The long-awaited offensive to free Mosul from ISIS began early on Monday. Forces led by Iraqi troops backed by Kurdish fighters, U.S.-led coalition air and ground support launched the offensive on the city of Mosul, to liberate it from the terror of ISIS.
The Start of the offensive on Mosul was announced by the Prime Minister Haider al-Abadi in a televised address earlier in the day. He said, “Today I declare the start of the heroic operations to liberate Mosul from Daesh (ISIS).”
He further added, “God willing we will meet in Mosul to celebrate the liberation and your salvation from ISIS (IS) so we can live together once again, all religions united and together we shall defeat Daesh to rebuild this dear city of Mosul.”
Mosul is the last stronghold of Islamic State (ISIS) in Iraq. Mosul, which is the second largest city in Iraq, was captured by Daesh in June, 2014, when it defeated two divisions of the Iraqi army and seized US-supplied weapons.
Mosul is a strategic city for ISIS as it links Iraq and Syria. Additionally, Mosul is a moral and human reservoir for the IS. The capture of Mosul was a launchpad for ISIS to gain notoriety for the first time in 2014. According to a former ISIS commander, Mosul is of great significance for the fighters, and they will fight fiercely to hold it.
ISIS will be defeated in Iraq, if and when Mosul is recaptured by the Iraqi forces. The fight will also test Iraq’s ability to remain united. Mosul is a cultural hotbed of Iraq, with several ethnic minorities living in the region.
ISIS has about 4,000 to 8,000 fighters defending the city. On the other hand, 30,000 strong pro-Government Iraqi forces are preparing for the battle. Four thousand Kurdish Peshmerga militia will fight around Mosul and recapture villages.
The Kurdish forces will not enter the city of Mosul due to their concern for “sectarian sensitivities.” The Kurdish fighters will be launching the first offensive and securing positions behind the front lines. They have already taken control of main roads leading to Mosul and seven other villages.
Shia-led paramilitary forces and will also take part in the battle. US Special Operations personnel are advising the forces on the ground. Elite Iraqi counterterrorism forces will be joining the fight in the coming days.
US Defense Secretary Ash Carter said, “The United States and the rest of the international coalition stand ready to support Iraqi Security Forces, Peshmerga fighters and the people of Mosul, Iraq in the difficult fight ahead,” as reported by Wall Street Journal.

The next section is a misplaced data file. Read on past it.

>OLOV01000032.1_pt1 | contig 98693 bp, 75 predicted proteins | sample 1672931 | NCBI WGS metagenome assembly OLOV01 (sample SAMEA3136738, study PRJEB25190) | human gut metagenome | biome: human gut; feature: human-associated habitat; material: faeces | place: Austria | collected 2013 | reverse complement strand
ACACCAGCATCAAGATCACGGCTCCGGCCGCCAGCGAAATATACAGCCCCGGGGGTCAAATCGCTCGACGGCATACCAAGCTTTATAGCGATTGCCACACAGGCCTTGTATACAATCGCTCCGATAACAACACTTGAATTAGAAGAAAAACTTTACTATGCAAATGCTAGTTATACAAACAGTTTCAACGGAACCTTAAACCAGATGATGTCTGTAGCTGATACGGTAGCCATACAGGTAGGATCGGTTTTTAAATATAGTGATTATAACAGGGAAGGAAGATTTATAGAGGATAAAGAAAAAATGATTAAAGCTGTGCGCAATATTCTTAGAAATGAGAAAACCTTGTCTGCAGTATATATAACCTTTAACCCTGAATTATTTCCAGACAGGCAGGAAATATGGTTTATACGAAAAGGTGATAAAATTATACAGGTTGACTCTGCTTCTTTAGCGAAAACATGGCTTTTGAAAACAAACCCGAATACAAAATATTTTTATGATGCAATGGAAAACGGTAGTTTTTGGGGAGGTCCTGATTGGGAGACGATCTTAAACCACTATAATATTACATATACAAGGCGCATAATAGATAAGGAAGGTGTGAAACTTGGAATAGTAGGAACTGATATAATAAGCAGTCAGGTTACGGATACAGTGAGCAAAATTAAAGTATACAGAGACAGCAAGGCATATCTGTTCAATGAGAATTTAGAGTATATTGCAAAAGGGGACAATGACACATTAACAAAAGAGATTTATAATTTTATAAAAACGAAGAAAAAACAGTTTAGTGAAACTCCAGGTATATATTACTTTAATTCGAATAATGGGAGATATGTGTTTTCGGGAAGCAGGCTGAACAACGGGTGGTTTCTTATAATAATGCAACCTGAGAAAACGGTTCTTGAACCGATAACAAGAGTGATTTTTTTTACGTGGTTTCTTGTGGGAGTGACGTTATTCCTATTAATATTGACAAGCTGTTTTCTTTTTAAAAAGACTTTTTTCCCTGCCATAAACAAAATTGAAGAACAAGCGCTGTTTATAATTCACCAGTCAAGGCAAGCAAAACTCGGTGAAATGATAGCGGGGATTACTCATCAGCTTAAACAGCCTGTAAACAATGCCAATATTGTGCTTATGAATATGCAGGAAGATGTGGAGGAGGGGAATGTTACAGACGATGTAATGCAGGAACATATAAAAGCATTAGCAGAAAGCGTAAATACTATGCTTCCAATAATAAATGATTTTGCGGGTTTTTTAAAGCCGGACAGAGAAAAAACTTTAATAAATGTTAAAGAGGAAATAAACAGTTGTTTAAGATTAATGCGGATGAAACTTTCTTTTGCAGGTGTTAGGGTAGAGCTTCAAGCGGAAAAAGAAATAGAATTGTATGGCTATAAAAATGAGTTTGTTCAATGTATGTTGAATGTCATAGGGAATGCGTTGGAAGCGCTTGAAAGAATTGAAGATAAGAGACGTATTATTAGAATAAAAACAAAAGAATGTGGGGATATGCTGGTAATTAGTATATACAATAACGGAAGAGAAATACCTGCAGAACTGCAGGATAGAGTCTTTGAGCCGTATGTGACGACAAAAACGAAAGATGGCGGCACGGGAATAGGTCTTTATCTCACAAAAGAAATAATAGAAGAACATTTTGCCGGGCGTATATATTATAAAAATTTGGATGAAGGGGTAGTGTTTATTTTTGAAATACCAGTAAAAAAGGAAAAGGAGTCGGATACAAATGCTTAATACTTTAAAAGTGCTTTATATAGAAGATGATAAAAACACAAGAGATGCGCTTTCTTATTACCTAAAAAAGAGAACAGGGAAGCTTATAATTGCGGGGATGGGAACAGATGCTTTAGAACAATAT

ISIS has blamed the US for bombing al-Hurriya Bridge on Sunday. The destruction of this bridge will prevent ISIS fighters from escaping Mosul. There were no clear reports on who was responsible for bombing the bridge.
Mosul which was a home to more than 2 million people at one point of time still has a population of about a 1.5 million. Stephen O’Brien, UN’s under-secretary for humanitarian affairs and emergency relief coordinator, said as follows.
“I am extremely concerned for the safety of up to 1.5 million people living in Mosul who may be impacted.”
ISIS has already started setting oil wells on fire and booby trapping the city. The residents of Mosul were advised by the agencies to remain indoors and out of certain parts of the city. ISIS is suspected to have heavily mined the roads leading to the city.
According to The International Committee of the Red Cross, the Mosul Offensive will lead to a humanitarian crisis with up to a million refugees fleeing. ISIS, on the other hand, has banned people from fleeing the city. It has established checkpoints at outward roads to prevent people from leaving.
For the innocent civilians of Mosul, the days to come will be difficult. Fleeing would mean navigating through minefields and risking punishments by Isis. Staying back could mean air strikes, street battles, and being used as human shields by ISIS.
The Mosul offensive against Isis is expected to last weeks if not months. The main battle within the city of Mosul as anticipated by experts will begin by late November or early December. Both Iraqi and Coalition forces believe civilian in the city will be a tricky factor.
Wolfgang Gressmann Norwegian Refugee Council’s Country Director in Iraq said, “Establishing genuinely safe routes out of the city for civilians is now the top priority; nothing is more important.”
[Featured Image by Adam Schreck/AP Images]